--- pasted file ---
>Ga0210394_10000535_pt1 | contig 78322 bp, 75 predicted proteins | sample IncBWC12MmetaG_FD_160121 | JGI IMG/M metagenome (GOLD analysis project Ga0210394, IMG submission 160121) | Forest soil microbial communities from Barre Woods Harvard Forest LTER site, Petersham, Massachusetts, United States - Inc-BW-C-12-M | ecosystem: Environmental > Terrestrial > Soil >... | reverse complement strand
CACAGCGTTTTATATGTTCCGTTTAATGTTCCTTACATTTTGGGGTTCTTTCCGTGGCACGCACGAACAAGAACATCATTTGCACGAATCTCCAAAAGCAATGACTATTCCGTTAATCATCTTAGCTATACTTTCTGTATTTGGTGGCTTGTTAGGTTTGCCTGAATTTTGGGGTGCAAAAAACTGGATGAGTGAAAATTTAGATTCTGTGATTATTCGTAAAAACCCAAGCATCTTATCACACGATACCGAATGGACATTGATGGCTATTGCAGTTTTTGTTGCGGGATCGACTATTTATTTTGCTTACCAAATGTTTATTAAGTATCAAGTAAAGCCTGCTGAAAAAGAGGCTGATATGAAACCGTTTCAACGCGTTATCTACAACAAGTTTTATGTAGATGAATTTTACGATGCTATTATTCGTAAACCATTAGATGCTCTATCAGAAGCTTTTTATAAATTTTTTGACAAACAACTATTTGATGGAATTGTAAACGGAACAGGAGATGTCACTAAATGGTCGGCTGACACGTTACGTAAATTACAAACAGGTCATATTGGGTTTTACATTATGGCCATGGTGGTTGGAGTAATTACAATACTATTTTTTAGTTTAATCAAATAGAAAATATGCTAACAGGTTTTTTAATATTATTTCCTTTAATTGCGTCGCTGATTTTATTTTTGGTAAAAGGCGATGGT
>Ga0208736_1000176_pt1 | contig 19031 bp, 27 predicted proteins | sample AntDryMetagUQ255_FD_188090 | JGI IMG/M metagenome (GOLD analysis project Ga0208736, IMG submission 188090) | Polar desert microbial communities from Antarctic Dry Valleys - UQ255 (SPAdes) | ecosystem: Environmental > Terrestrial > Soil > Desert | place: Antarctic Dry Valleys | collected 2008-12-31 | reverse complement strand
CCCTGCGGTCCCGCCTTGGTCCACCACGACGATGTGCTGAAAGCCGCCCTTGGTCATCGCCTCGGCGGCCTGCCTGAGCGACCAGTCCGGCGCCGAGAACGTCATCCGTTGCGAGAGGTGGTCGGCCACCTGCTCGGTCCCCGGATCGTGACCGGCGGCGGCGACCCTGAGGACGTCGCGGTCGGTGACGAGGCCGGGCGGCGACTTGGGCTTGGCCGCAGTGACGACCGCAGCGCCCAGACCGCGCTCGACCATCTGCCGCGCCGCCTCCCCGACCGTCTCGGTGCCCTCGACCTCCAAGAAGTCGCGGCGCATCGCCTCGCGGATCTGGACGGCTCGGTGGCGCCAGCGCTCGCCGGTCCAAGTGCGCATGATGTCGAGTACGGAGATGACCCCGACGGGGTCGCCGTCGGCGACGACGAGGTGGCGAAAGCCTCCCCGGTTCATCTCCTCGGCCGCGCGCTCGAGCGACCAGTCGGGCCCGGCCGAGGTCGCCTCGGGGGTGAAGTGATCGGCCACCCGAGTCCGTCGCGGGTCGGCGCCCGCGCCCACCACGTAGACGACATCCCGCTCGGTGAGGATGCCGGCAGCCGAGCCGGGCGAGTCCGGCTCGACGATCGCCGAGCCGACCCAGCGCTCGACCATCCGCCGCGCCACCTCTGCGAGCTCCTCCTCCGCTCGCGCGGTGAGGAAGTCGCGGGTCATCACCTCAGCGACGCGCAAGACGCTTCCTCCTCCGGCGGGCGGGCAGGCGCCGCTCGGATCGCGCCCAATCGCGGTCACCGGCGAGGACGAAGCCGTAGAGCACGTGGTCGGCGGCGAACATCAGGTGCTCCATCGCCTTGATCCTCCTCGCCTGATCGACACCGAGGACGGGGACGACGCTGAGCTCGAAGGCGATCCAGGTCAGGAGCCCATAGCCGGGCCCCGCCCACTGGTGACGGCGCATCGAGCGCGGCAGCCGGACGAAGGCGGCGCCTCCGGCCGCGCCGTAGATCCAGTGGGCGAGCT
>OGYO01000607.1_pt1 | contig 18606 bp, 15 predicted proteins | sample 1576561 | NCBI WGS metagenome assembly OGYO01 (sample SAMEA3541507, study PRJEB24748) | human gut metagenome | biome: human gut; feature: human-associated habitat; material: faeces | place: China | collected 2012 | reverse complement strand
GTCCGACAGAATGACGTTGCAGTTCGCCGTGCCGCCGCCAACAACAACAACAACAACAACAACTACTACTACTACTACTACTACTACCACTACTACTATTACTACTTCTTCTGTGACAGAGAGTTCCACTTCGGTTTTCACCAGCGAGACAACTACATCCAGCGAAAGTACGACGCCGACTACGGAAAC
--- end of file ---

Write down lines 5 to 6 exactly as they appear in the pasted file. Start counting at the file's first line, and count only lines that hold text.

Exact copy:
>OGYO01000607.1_pt1 | contig 18606 bp, 15 predicted proteins | sample 1576561 | NCBI WGS metagenome assembly OGYO01 (sample SAMEA3541507, study PRJEB24748) | human gut metagenome | biome: human gut; feature: human-associated habitat; material: faeces | place: China | collected 2012 | reverse complement strand
GTCCGACAGAATGACGTTGCAGTTCGCCGTGCCGCCGCCAACAACAACAACAACAACAACAACTACTACTACTACTACTACTACTACCACTACTACTATTACTACTTCTTCTGTGACAGAGAGTTCCACTTCGGTTTTCACCAGCGAGACAACTACATCCAGCGAAAGTACGACGCCGACTACGGAAAC